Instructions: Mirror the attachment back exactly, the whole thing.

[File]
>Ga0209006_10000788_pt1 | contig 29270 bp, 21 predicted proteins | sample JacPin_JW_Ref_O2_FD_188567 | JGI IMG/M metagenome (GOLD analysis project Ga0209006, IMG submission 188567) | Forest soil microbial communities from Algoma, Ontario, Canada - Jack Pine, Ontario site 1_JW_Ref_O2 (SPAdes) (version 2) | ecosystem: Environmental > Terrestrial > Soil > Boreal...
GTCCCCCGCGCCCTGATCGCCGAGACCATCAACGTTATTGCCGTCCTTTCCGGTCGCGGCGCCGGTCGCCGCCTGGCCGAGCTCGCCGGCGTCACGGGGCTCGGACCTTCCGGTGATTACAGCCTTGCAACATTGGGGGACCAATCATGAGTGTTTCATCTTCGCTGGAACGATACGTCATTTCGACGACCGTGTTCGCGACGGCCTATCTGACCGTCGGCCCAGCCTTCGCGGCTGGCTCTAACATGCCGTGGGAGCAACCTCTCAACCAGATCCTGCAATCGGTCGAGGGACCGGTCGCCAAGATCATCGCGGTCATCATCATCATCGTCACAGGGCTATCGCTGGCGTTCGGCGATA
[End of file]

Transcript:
>Ga0209006_10000788_pt1 | contig 29270 bp, 21 predicted proteins | sample JacPin_JW_Ref_O2_FD_188567 | JGI IMG/M metagenome (GOLD analysis project Ga0209006, IMG submission 188567) | Forest soil microbial communities from Algoma, Ontario, Canada - Jack Pine, Ontario site 1_JW_Ref_O2 (SPAdes) (version 2) | ecosystem: Environmental > Terrestrial > Soil > Boreal...
GTCCCCCGCGCCCTGATCGCCGAGACCATCAACGTTATTGCCGTCCTTTCCGGTCGCGGCGCCGGTCGCCGCCTGGCCGAGCTCGCCGGCGTCACGGGGCTCGGACCTTCCGGTGATTACAGCCTTGCAACATTGGGGGACCAATCATGAGTGTTTCATCTTCGCTGGAACGATACGTCATTTCGACGACCGTGTTCGCGACGGCCTATCTGACCGTCGGCCCAGCCTTCGCGGCTGGCTCTAACATGCCGTGGGAGCAACCTCTCAACCAGATCCTGCAATCGGTCGAGGGACCGGTCGCCAAGATCATCGCGGTCATCATCATCATCGTCACAGGGCTATCGCTGGCGTTCGGCGATA